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They report in the journal Science that lowering the activity of just two genetic pathways produces the change.
Evolution from a species consisting of males and females into one consisting of only males and hermaphrodites happens naturally in many nematodes.
A team of US researchers says their experiment explains how this might take place.
They say it also provides a simple model helping scientists to work out the mechanism of evolutionary change.
Dr Ellis said it was exciting to discover that, by lowering the activity of just two genetic pathways he and his team were able to "take what should have been a female animal and turn it into a cell fertile hermaphrodite".
The two genes the researchers "tweaked" were one involved in making sperm and another involved in activating them.
Genes of change The scientists use nematode worms as simple models to show how evolution works at a genetic level.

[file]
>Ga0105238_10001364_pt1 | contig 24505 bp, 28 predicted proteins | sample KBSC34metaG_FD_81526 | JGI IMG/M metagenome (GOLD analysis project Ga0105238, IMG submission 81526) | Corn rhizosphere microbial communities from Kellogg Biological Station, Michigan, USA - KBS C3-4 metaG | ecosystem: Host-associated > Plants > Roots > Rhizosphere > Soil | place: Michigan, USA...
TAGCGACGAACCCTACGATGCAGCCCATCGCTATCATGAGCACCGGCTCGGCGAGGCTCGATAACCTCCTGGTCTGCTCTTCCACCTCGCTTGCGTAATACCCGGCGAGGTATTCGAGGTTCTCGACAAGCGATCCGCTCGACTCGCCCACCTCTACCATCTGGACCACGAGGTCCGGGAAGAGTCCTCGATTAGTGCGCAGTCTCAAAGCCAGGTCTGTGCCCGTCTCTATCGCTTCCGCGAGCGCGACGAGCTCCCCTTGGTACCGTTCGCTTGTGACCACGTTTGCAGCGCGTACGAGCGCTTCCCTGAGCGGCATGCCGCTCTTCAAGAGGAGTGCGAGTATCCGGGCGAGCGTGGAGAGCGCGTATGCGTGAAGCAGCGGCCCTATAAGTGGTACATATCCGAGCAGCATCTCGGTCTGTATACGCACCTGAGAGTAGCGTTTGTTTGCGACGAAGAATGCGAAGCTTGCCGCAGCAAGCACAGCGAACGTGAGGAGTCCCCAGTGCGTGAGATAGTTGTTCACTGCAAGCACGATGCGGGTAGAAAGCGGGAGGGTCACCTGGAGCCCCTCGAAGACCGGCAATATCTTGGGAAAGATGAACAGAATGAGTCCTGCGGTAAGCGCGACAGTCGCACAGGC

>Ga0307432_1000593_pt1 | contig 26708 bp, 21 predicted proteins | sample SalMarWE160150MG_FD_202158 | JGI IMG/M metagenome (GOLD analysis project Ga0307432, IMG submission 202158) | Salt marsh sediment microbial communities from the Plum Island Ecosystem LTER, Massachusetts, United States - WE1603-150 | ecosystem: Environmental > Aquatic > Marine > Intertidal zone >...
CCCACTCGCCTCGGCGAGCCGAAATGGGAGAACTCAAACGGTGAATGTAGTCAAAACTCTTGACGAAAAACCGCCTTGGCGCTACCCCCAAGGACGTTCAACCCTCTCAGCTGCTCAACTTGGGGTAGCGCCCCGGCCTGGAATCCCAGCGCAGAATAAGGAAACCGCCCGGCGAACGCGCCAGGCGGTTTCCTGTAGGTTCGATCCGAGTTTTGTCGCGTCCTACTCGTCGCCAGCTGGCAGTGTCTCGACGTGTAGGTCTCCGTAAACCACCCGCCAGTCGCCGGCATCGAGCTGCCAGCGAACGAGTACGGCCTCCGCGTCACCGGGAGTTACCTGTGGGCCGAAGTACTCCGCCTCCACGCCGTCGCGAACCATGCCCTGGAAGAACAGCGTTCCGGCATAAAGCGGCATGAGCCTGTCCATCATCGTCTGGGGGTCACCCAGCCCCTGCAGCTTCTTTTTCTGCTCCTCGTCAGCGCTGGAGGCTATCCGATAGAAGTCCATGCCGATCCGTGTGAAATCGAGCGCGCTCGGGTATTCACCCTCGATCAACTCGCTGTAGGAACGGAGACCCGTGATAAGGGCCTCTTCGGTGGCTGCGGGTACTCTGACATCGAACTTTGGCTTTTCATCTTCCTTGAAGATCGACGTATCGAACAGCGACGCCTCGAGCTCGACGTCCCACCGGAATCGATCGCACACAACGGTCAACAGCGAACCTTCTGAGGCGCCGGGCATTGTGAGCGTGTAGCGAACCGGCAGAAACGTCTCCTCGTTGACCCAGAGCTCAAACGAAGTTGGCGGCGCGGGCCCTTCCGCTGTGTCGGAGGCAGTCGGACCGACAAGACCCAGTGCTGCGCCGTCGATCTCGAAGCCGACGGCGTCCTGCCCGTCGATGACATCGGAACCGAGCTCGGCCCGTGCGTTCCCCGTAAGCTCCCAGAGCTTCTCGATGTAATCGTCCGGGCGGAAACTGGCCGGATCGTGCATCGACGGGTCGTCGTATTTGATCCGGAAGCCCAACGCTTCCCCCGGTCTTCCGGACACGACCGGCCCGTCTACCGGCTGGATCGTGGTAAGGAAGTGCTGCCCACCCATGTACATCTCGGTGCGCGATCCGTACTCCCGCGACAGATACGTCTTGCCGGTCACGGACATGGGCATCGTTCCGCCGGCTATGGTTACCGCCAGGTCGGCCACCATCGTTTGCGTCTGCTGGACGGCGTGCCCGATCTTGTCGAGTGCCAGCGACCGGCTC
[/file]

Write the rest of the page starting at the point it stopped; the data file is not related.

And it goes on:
We understand how evolution tweaks simple traits, like a giraffe's neck [getting] longer and longer over time," he said.
While the new legislation may be a step forward in some respects, many argue convincingly that it is not going far enough and that the binary nature of the legal gender system must be reformed and particularly that the ‘medicalisation’ of the issue needs to come to an end. Papers include the legal history of intersex, ‘national reports’ from several jurisdictions on the current law, medical and theological views on intersex as well as international human rights perspectives.Germany in 2013 as the first country in the world introduced a legal gender of ‘indeterminate’ in certain cases, and the purpose of the workshop was to explore 1) the reasons for and the very significant consequences of this remarkable step, not only for Germany but also for legal systems in Europe and beyond, and 2) whether the new regulation adequately deals with the underlying issues.With a surprisingly simple genetic tweak, scientists have transformed nematode worms into hermaphrodites."These were small changes to the activity of genetic pathways that already existed," said Dr Ellis.
"So the pieces were already in place, they just had to be altered so they worked in a slightly new way." He said the finding was surprising because it was such a simple change that produced a trait that was so dramatic.
"But this dramatic change happened fairly recently and in a group of animals that we know a lot about...